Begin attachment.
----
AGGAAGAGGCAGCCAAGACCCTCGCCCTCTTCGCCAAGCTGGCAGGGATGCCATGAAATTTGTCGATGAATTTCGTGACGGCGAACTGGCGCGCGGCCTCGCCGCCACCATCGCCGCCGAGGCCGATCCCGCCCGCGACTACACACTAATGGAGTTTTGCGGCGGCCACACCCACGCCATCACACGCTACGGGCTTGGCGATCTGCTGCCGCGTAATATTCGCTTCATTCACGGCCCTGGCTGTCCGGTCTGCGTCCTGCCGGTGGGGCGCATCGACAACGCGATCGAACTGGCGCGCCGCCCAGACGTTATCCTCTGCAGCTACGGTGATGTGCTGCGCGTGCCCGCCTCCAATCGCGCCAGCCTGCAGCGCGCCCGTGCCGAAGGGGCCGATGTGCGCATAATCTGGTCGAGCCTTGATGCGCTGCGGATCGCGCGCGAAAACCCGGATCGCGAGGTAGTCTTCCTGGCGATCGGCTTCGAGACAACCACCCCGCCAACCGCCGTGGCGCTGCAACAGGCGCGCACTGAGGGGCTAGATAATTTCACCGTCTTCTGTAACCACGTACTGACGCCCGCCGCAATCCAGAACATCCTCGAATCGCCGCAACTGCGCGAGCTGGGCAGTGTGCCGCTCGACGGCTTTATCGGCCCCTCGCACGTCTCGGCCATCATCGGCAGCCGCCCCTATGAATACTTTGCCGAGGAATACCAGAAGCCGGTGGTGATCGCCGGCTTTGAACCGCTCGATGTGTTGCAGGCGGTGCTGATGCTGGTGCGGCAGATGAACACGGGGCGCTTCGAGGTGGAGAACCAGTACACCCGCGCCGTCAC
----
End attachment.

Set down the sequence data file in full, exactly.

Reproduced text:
AGGAAGAGGCAGCCAAGACCCTCGCCCTCTTCGCCAAGCTGGCAGGGATGCCATGAAATTTGTCGATGAATTTCGTGACGGCGAACTGGCGCGCGGCCTCGCCGCCACCATCGCCGCCGAGGCCGATCCCGCCCGCGACTACACACTAATGGAGTTTTGCGGCGGCCACACCCACGCCATCACACGCTACGGGCTTGGCGATCTGCTGCCGCGTAATATTCGCTTCATTCACGGCCCTGGCTGTCCGGTCTGCGTCCTGCCGGTGGGGCGCATCGACAACGCGATCGAACTGGCGCGCCGCCCAGACGTTATCCTCTGCAGCTACGGTGATGTGCTGCGCGTGCCCGCCTCCAATCGCGCCAGCCTGCAGCGCGCCCGTGCCGAAGGGGCCGATGTGCGCATAATCTGGTCGAGCCTTGATGCGCTGCGGATCGCGCGCGAAAACCCGGATCGCGAGGTAGTCTTCCTGGCGATCGGCTTCGAGACAACCACCCCGCCAACCGCCGTGGCGCTGCAACAGGCGCGCACTGAGGGGCTAGATAATTTCACCGTCTTCTGTAACCACGTACTGACGCCCGCCGCAATCCAGAACATCCTCGAATCGCCGCAACTGCGCGAGCTGGGCAGTGTGCCGCTCGACGGCTTTATCGGCCCCTCGCACGTCTCGGCCATCATCGGCAGCCGCCCCTATGAATACTTTGCCGAGGAATACCAGAAGCCGGTGGTGATCGCCGGCTTTGAACCGCTCGATGTGTTGCAGGCGGTGCTGATGCTGGTGCGGCAGATGAACACGGGGCGCTTCGAGGTGGAGAACCAGTACACCCGCGCCGTCAC